Where the 2FA code comes from is also determined by the account provider. For instance, Google Authenticator is a popular 2FA tool for storing multiple six-digit authentication codes, each of which update every 60 seconds. Eligible accounts are added to Google Authenticator by scanning a corresponding QR code or entering a setup key. Google Authenticator was recently updated to make the user click to reveal the time-limited PIN.

Other services from the likes of Microsoft and Battle.net have dedicated two-actor authentication apps, while others will email a time-sensitive code to your nominated email address. Others still will text a two-factor code to your nominated mobile number. Sent codes tend to arrive within seconds, like those from PayPal or MyGov, and they should be entered shortly after they’re received to ensure they don’t expire (which is another security feature).

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Two-factor authentication vs multi-factor authentication

To understand the difference between two-factor authentication and multi-factor authentication (MFA), there’s a bit of theory required. All authentication uses at least one of three systems: knowledge, possession, and inherence. Knowledge can be as simple as a password or challenge answer. Possession is a limited-time code. Inherence involves a unique personal characteristic, such as voice recognition, fingerprint swipe, or eye scan. The difference, then, between 2FA and MFA is that two-factor authentication uses two of those three systems, while multi-factor authentication can either use two or all three.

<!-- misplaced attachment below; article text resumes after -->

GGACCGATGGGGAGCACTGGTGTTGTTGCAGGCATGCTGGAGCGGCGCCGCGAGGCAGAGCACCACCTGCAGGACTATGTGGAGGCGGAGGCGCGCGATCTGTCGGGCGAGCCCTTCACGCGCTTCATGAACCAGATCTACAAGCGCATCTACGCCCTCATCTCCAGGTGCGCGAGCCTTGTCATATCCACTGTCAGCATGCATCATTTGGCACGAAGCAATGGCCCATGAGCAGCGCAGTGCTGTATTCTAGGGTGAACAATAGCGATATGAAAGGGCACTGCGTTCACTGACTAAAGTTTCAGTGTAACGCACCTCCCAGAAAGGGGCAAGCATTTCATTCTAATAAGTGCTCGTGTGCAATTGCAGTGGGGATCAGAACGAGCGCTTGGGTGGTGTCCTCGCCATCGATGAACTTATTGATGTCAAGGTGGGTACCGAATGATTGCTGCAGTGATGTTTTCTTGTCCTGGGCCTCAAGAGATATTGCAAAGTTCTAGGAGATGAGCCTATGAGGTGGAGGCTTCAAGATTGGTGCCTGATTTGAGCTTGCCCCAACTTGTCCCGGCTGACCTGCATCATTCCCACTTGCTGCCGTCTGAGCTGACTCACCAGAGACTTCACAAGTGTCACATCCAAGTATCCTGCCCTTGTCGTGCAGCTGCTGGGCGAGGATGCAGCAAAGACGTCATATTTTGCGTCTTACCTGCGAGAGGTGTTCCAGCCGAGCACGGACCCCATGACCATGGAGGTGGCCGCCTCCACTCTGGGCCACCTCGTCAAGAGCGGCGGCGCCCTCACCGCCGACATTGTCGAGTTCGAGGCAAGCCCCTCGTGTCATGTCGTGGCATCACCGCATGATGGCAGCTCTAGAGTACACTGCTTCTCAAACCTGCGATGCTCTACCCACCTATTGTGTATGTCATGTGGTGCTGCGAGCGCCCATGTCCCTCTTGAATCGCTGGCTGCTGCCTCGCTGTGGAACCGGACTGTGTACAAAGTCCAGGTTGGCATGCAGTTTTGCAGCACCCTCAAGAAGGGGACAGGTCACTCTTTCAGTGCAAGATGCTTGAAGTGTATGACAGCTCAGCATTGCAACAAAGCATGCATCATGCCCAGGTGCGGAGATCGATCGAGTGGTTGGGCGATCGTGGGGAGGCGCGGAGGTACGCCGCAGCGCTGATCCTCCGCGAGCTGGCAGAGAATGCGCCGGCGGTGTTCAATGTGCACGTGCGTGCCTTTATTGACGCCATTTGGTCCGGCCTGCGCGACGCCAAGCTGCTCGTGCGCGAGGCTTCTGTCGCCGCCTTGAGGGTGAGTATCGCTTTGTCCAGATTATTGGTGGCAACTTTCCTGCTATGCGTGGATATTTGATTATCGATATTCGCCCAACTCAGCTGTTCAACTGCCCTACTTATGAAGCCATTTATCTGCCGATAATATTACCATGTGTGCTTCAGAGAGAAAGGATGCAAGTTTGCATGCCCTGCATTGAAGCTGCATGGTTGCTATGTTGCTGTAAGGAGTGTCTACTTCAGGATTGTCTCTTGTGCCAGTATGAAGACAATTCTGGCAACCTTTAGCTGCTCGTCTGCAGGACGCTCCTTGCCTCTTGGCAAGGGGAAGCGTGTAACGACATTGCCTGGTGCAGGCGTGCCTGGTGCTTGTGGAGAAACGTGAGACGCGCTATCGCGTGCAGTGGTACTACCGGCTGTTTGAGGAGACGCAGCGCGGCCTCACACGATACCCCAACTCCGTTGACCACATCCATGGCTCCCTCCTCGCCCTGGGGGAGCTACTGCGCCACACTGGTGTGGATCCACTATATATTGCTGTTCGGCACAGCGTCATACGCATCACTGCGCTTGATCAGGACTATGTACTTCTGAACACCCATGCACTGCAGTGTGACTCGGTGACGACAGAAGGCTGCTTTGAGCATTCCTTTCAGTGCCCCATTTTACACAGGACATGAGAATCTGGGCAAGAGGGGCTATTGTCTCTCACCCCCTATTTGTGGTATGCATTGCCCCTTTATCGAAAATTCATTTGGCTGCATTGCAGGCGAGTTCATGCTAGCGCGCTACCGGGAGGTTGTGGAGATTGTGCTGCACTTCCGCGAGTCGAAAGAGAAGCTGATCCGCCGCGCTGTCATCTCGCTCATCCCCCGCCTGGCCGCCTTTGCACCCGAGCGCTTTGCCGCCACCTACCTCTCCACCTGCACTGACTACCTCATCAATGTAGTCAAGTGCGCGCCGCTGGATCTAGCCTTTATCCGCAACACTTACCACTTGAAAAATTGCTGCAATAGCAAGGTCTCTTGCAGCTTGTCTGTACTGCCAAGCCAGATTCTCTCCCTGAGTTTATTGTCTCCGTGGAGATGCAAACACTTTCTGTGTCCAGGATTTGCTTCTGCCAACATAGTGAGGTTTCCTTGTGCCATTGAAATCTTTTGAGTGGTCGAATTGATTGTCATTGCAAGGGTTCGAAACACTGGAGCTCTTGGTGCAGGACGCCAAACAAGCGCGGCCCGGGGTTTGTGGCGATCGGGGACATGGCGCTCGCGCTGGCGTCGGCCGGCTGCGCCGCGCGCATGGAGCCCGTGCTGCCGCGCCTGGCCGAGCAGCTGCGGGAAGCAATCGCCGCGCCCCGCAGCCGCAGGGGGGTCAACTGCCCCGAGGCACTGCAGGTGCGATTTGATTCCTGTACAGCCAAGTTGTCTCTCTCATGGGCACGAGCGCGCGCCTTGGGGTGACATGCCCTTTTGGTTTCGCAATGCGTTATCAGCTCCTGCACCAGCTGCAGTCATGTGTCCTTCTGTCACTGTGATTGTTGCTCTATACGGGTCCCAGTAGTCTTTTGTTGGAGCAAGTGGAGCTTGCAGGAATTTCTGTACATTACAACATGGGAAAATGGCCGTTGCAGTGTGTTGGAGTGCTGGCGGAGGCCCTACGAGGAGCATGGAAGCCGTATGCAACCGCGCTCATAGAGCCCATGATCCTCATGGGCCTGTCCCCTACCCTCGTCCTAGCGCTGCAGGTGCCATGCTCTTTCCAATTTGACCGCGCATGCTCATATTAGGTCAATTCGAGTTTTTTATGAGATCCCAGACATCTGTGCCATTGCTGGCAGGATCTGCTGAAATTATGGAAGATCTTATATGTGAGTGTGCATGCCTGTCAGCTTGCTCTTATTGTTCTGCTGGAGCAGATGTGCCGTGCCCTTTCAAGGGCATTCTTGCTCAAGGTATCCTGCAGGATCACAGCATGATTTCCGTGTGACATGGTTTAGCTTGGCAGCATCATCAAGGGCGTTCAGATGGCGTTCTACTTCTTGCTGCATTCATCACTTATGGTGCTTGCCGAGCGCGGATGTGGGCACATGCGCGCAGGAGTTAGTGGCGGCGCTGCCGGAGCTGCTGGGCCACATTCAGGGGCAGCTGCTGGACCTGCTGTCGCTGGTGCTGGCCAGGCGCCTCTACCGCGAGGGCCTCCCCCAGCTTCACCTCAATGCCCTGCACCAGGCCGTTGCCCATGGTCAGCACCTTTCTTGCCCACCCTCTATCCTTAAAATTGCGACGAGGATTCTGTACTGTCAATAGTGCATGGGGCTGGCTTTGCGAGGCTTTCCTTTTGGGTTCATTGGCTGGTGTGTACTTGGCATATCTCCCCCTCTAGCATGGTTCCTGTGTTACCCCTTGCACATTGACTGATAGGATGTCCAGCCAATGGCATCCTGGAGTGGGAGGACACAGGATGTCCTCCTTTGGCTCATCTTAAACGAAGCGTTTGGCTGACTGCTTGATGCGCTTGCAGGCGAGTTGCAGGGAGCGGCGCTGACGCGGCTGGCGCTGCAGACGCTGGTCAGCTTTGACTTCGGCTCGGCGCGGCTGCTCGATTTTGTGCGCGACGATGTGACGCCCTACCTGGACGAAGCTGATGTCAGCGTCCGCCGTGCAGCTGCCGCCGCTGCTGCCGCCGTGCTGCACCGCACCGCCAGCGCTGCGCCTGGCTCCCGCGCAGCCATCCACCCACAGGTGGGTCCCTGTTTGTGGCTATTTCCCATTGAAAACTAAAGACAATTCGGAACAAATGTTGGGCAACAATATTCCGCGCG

Do I need two-factor authentication on my accounts?

In a word, yes. If you have an online account that supports some form of 2FA, we absolutely recommend activating it for an extra layer of security.

These days, it’s not just terrible passwords that are a problem; it feels like every other week there’s a company announcing a data breach. If you have an account with a company that has a data breach where user credentials are stolen, even the most robust password won’t stop someone from accessing that account. This is why it’s important to have up-to-date security, which includes regularly updated passwords and tools like two-factor authentication enabled.

The only real catch with two-factor authentication, outside of the added time required to input relevant codes, is you need to ensure you have access to whatever is receiving the code. In most instances, this means having access to your smartphone, so you can open authentication texts, apps, or emails. It’s also important to remember to migrate your relevant 2FA accounts when you upgrade or replace your phone, so you don’t lose access to two-factor authentication accounts.


To set up two-factor authentication, you have to first log in to any account that supports it, then follow the security prompts to set it up. The account provider will tell you how you’ll receive 2FA verification and may provide security keys for backup.
Any system that increases online security is a good idea, and two-factor authentication is one of the easiest to implement. We recommend enabling two-factor authentication on any account that supports it.
Outside of the inconvenience of adding an extra step to the login process, two-factor authentication also assumes that you have consistent access to the phone number, specific apps, and/or registered email address needed to receive the confirmation codes.
Nathan Lawrence
Written by
Nathan Lawrence